There are so many differences now, but what underlies them all, is a lack of fear. When I keep that more ‘adult me’ in the driving seat, then all these things are true. I am not afraid of you, or of you hurting me. If you do hurt me I’m not afraid of what it means or of whether it will happen again. I’m not afraid that you will judge me or change how you think about me. I’m not afraid of you misunderstanding me, and if you do misunderstand me, I’m not afraid it means you don’t care or weren’t paying attention. I’m not afraid of how you will react to something I say or do, and I’m not afraid that I might do or say ‘the wrong thing’ or that I might hurt you or upset you in some way.

I love you but I’m no longer trying to play the guardian all the time – either of my heart or yours. I’m no longer holding back from saying certain things in case you ‘don’t respond well’ and I get hurt; or in case I offend you, upset you, or cause you pain. Instead, I think that if we trust each other we also know that we do not want to hurt each other. And if we hurt each other we can talk about it and things will not be irretrievably (or even moderately) broken. Nothing will have changed because of it, except for an opportunity having been gained and a memory having been created, of working things through and feeling closer at the end of it.

I trust you, and I no longer see that as the one-dimensional concept it always was to me in the past. I no longer think it is about discretion, and keeping a confidence, and the safety of knowledge and information in the hands of another. Now I trust you with me , and not just with ‘stuff about me’; and that’s such a radical departure from what that word has ever meant to me in the past, that I cannot conceive of applying it, in that form, to anyone else at the moment, though I know that that’s one of the eventual aims of our work.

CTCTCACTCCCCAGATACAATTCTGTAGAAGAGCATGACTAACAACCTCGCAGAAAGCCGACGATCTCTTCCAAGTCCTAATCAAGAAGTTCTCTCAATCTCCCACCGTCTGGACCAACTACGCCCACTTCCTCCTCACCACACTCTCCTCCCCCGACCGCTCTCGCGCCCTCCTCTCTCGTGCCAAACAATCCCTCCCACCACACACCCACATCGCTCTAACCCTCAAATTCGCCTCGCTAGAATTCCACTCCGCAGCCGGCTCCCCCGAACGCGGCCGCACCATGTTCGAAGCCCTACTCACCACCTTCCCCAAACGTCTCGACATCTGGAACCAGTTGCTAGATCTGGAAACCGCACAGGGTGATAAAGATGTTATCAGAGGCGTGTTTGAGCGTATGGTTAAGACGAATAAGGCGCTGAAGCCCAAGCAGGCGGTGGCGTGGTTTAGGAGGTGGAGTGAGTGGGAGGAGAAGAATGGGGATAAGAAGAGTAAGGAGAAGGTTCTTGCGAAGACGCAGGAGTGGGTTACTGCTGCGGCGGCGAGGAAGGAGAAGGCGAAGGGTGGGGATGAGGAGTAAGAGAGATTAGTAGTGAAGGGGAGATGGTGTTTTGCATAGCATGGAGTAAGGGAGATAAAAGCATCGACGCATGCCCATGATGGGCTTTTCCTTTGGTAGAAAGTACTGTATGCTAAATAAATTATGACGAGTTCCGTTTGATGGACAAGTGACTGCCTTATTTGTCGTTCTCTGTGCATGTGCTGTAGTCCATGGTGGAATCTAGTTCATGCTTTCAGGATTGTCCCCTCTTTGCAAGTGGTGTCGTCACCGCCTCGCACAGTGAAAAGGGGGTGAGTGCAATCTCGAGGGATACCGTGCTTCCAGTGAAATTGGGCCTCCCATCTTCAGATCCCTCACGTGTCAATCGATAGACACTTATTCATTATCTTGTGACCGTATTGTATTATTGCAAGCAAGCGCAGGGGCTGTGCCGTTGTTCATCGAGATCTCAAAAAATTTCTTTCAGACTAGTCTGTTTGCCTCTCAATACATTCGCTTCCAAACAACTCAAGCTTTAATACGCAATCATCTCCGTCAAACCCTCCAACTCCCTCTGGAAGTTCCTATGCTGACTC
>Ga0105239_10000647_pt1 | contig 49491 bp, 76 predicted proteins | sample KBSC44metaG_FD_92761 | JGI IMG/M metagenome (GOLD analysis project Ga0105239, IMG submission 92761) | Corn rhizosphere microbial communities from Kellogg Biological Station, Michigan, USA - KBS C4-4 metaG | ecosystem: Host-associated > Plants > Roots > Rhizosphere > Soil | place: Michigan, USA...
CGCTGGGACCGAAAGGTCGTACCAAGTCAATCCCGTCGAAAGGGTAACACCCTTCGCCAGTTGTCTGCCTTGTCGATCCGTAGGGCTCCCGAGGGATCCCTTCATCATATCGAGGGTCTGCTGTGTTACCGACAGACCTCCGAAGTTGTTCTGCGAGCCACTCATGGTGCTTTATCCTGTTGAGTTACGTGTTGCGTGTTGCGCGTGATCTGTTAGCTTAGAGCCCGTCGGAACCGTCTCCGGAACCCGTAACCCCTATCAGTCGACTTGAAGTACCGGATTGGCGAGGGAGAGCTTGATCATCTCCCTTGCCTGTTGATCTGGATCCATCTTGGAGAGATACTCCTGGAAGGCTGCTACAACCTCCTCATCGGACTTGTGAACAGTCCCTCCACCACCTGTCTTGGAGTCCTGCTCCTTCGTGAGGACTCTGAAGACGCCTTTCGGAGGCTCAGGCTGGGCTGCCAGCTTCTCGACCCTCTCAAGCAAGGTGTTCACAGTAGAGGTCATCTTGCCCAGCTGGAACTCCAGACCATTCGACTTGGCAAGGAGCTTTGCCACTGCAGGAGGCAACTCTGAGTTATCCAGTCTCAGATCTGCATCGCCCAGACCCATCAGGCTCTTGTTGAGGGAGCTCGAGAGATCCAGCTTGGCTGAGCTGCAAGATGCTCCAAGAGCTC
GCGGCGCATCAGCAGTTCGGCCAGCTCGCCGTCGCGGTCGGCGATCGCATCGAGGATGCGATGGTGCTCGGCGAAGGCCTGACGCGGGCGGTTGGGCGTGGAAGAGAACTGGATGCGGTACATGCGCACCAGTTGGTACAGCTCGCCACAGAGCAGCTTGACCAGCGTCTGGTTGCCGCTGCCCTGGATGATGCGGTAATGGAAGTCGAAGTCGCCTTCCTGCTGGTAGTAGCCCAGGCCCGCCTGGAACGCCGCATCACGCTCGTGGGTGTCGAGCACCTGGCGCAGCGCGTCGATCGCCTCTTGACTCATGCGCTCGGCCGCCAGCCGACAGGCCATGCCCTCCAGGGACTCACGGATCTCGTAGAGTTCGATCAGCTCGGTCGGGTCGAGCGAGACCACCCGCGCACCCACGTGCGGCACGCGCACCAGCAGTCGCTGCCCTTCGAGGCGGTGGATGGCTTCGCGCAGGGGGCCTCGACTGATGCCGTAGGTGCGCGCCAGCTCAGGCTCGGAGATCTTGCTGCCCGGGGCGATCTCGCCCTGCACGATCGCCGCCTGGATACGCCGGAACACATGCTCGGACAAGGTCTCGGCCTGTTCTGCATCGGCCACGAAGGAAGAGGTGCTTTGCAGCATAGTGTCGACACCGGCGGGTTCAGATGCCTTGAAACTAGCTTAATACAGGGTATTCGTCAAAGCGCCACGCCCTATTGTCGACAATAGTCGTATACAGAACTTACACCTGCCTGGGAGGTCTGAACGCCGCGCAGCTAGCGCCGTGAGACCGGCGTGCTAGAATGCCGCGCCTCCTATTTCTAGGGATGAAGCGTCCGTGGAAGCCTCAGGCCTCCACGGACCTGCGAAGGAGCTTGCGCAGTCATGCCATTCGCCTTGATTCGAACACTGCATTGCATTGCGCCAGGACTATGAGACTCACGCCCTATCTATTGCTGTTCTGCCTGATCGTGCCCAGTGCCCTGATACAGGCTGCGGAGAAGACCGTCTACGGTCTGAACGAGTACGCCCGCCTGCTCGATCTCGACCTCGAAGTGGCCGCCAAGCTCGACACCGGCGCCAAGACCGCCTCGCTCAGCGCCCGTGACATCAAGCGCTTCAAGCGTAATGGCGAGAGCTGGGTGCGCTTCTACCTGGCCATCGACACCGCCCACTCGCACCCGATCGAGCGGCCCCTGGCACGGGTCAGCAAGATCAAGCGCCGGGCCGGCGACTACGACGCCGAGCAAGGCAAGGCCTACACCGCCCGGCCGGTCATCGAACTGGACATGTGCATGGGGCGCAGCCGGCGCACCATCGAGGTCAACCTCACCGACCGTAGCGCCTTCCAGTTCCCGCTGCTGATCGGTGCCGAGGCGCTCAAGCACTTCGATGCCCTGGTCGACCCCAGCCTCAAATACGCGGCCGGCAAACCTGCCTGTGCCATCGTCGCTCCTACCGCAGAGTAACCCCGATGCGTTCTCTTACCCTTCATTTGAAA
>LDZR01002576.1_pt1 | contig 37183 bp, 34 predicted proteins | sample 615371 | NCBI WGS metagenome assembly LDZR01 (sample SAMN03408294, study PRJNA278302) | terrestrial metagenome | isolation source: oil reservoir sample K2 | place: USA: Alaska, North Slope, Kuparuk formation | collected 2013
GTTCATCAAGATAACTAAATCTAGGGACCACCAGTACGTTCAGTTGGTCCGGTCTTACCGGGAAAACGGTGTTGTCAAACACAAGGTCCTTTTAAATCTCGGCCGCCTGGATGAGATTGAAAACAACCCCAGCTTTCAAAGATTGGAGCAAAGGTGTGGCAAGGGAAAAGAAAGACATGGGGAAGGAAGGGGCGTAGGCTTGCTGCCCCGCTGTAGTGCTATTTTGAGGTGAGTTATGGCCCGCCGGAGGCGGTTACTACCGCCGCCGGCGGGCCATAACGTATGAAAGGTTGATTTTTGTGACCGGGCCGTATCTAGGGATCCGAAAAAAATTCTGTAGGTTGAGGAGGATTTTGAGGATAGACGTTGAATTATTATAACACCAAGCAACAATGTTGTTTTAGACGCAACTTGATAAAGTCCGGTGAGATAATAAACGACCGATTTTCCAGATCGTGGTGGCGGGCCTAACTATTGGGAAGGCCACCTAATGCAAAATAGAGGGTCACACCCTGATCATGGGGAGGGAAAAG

Things have changed, and I see it in the little things now that we’re together again, as well as in the ‘big thing’ of the speed of recovery after the break. I see it in my willingness to share my hate-filled doodles; in my lack of hesitation in telling you if I don’t want to change direction or topic in session, or that I do; in my openness in telling you if you’ve misinterpreted something I’ve said. I see it in the way I tell you what I’ve been thinking or feeling not in two sessions’ time or over email the next day, but in the moment or in a few moments’ time. I see it in the way I haven’t come with a written list of things to talk about, in many many weeks; and if we meander far from where our conversation started, I don’t feel anxious, I just look for the deeper reason why we ended up where we did, because I’m sure there is a reason.

Not for the first time over the last few days, I’m sitting here thinking that you make me happy; our relationship makes me happy, and happiness is not a feeling that has been much a part of my life, for the last few years. I feel as though by looking deep within myself, with your help, I’ve seen beyond myself and truly met someone. Two someones. Thank you. And thank you for the things that have changed. I can see them more clearly, now that we’re together again.

 

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10 thoughts on “Together again (to my therapist, on return to therapy)

  1. This was beautiful, meaningful, and incredibly well written.

    Liked by 1 person

  2. WOW! Is that what it is like? I have been in therapy so long, and now 6 years with my current T, a trauma and dissociation specialist, maybe this time I will get there!! Thank you so much for this superb description, Life. And congratulations and enjoy! TS